|Sanusi Lamido Sanusi, Suspended CBN Governor|
The new charge, which Mr. Sanusi’s lawyers described as false and baseless, tallies with a similar surreptitious but baseless allegation thrown at the bank chief by a presidential aide. Reno Omokri, the Special Assistant to the President on New Media, had, on February 26, used a pseudonym, Wendell Simlin, to circulate an article that tried to link the recent spike in Boko Haram attack to the suspension of the CBN governor.
During the hearing of the rights’ suit, which continued on Monday, the respondents – the Attorney General of the federation, AGF; the Police; and the SSS – made different claims. The fresh terrorism-related allegation against Mr. Sanusi came from the SSS. The agency said it was investigating Mr. Sanusi for allegedly financing terrorism.
PREMIUM TIMES and a few citizen journalists had exposed how Mr. Omokri, using a non-existent alias, Wendell Simlin, created a document linking Mr. Sanusi with financing the terrorist Boko Haram group.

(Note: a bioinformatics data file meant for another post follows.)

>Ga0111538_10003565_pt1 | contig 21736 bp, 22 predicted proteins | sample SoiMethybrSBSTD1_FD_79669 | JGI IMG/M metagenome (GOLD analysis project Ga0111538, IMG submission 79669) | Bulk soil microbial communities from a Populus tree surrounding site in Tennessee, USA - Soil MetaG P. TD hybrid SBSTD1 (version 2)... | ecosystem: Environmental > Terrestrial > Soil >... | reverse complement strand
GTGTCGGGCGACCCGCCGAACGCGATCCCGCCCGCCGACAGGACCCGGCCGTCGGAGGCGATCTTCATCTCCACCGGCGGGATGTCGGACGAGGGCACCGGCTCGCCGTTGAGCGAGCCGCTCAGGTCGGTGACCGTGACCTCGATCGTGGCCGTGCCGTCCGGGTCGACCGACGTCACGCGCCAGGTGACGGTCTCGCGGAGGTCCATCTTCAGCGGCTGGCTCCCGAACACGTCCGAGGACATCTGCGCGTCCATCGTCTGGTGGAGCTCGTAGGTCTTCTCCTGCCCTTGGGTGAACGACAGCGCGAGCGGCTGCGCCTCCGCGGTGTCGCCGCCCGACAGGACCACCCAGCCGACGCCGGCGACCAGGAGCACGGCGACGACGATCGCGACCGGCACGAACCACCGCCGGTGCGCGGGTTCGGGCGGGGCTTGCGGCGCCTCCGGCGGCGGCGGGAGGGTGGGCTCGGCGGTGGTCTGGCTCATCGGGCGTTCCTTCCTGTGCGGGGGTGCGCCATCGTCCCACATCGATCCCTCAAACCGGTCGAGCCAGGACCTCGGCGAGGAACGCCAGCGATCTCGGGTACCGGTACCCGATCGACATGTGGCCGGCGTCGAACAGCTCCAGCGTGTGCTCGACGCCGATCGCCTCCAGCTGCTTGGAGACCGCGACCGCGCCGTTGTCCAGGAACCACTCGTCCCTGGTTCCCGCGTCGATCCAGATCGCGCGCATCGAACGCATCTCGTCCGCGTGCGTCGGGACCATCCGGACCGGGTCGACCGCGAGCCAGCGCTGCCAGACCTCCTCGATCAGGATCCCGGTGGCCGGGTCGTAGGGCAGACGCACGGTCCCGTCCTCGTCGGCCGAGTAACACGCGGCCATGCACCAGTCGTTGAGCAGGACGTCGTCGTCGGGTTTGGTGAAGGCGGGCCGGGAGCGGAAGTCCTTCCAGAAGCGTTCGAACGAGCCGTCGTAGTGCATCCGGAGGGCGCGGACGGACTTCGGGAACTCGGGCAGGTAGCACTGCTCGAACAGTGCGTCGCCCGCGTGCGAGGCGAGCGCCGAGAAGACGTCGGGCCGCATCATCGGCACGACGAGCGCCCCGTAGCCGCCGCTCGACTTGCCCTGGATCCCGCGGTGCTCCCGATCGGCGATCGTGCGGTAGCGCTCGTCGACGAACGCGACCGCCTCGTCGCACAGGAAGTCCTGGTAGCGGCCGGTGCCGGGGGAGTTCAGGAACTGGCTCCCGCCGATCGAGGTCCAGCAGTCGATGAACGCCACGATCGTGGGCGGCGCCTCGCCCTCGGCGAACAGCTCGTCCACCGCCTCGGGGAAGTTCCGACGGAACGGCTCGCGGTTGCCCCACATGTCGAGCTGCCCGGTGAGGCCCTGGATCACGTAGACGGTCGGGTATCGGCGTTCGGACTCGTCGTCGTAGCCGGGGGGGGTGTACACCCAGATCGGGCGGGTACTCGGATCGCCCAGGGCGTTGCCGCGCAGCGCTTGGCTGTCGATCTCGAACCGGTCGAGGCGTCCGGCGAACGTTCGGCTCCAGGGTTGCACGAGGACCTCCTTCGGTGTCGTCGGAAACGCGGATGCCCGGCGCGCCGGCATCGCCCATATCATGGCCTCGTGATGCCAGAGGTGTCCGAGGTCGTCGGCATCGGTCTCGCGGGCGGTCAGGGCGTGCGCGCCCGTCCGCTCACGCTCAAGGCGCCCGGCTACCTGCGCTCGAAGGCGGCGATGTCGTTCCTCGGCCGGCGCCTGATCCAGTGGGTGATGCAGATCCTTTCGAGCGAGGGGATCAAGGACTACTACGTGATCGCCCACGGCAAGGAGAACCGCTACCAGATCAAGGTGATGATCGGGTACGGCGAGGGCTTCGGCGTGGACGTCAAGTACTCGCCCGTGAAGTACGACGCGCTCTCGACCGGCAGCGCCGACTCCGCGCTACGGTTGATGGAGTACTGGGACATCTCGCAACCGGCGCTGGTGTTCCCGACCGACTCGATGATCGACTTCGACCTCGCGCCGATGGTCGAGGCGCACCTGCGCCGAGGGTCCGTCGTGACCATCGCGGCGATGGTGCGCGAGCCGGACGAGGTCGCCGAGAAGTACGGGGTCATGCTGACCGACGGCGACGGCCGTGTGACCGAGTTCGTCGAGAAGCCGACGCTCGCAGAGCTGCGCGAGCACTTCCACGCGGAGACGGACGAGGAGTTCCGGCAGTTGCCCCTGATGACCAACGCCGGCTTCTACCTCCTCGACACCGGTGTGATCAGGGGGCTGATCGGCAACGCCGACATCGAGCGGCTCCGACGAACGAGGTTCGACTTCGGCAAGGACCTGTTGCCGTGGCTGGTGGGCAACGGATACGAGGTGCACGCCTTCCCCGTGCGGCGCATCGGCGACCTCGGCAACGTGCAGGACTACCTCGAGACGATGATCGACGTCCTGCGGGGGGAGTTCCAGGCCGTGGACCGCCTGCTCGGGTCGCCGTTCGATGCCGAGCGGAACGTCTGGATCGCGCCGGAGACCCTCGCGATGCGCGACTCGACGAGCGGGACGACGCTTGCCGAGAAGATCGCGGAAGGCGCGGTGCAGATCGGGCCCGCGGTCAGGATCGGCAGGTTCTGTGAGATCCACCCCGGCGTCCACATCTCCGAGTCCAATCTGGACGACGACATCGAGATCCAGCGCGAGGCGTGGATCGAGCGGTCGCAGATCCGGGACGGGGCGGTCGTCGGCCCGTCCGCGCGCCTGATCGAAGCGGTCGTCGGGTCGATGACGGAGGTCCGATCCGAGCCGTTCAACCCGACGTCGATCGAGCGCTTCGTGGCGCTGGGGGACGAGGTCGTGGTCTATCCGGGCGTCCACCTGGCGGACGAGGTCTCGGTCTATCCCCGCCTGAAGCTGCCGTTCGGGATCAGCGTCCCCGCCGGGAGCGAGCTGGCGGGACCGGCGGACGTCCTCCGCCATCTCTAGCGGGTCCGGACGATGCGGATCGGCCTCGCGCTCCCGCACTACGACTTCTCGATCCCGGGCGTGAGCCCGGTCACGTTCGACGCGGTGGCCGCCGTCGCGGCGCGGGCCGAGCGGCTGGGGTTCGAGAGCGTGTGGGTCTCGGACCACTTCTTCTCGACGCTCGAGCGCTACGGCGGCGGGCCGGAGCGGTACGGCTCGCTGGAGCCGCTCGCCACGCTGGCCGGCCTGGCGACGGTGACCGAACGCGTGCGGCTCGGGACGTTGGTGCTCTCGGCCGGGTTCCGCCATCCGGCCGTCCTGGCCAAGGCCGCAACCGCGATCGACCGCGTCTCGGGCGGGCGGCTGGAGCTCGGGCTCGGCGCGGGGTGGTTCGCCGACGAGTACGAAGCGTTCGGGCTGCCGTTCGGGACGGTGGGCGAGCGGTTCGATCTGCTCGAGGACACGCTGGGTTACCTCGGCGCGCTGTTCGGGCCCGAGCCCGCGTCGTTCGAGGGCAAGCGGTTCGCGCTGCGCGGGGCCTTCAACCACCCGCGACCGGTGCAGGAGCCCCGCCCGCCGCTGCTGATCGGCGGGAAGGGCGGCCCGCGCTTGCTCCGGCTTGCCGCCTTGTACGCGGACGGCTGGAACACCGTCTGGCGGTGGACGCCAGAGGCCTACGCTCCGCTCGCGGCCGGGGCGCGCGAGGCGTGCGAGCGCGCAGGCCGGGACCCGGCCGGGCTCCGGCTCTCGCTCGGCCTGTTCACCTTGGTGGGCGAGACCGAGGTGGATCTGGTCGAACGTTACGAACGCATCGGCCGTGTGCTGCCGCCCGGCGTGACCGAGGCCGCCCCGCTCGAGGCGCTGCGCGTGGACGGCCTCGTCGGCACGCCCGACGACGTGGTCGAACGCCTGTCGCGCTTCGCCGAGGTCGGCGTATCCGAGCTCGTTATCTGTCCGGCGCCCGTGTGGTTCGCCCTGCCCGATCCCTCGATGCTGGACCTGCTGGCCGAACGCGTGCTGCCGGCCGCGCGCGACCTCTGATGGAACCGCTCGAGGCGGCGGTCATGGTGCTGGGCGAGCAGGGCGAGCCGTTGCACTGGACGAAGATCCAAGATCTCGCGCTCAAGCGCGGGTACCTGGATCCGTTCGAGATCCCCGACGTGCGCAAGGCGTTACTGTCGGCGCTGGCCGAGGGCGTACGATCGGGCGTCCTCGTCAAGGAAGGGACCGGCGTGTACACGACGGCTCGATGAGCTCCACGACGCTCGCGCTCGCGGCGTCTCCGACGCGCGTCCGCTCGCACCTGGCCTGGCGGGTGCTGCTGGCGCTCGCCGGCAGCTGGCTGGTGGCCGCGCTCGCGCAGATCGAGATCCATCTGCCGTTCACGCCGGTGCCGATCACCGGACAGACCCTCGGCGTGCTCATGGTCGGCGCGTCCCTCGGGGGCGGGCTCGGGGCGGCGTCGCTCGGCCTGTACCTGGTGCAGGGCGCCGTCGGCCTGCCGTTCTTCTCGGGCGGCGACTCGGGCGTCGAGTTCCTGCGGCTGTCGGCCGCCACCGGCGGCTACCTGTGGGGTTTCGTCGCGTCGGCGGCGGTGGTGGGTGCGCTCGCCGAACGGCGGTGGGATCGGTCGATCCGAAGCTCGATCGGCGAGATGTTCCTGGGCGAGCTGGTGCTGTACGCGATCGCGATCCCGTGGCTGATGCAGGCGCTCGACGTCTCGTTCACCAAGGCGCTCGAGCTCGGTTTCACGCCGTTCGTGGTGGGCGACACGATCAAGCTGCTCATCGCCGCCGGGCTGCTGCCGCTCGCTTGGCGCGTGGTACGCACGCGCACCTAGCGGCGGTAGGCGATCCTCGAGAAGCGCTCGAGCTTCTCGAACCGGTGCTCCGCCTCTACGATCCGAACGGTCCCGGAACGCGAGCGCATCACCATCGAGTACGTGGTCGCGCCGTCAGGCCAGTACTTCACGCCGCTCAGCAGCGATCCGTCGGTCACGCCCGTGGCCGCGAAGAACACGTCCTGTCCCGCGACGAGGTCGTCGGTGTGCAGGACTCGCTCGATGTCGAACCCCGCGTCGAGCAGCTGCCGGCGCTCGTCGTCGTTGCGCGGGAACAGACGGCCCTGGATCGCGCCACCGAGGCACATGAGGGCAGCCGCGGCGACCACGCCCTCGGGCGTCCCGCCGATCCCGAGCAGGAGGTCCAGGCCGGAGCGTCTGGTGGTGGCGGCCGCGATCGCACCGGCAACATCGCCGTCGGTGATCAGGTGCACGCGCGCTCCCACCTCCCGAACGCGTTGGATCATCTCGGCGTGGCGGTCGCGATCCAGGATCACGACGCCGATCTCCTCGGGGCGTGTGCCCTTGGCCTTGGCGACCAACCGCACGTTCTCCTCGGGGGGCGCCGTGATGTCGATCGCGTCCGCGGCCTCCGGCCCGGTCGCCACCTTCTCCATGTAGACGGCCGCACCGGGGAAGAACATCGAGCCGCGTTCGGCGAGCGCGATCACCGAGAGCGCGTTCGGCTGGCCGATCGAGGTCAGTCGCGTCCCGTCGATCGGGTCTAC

The document was later shown to have been created by Mr. Omokri, with several Nigerians calling for his sack. The presidency has kept mum since the scandal was exposed.
On Monday, however, Mr. Sanusi’s counsel, Kola Awodehin, accused the SSS of falsehood in its new claim against the bank chief, saying the agency had no shred of evidence.
Mr. Ajogwu argued that the provisions of Section 254 (c) 1 (d) of the 1999 Constitution (as amended) ousted the court’s jurisdiction to entertain the suit.
He noted that the case before the court borders on the applicant’s employment, saying that labour -related cases are within the exclusive jurisdiction of the National Industrial Court, NIC.
“Section 254 (c) 1 (d) of the Constitution vests exclusive jurisdiction on the National Industrial Court, with respect to civil causes or matters touching on employment, labour or industrial relations.
He argued that Mr. Sanusi was being investigated based on the FRCN’s claims. He said the suspended bank chief was being investigated in accordance with the provisions of the law, which the respondents which the respondents had a statutory duty to perform.
“The allegation against the applicant as to funding of terrorism is an afterthought by the respondents which is not backed by facts, as there is no reasonable suspicion that the applicant committed any crime,” he said. He urged the court to dismiss the preliminary objection and uphold the case of the applicant.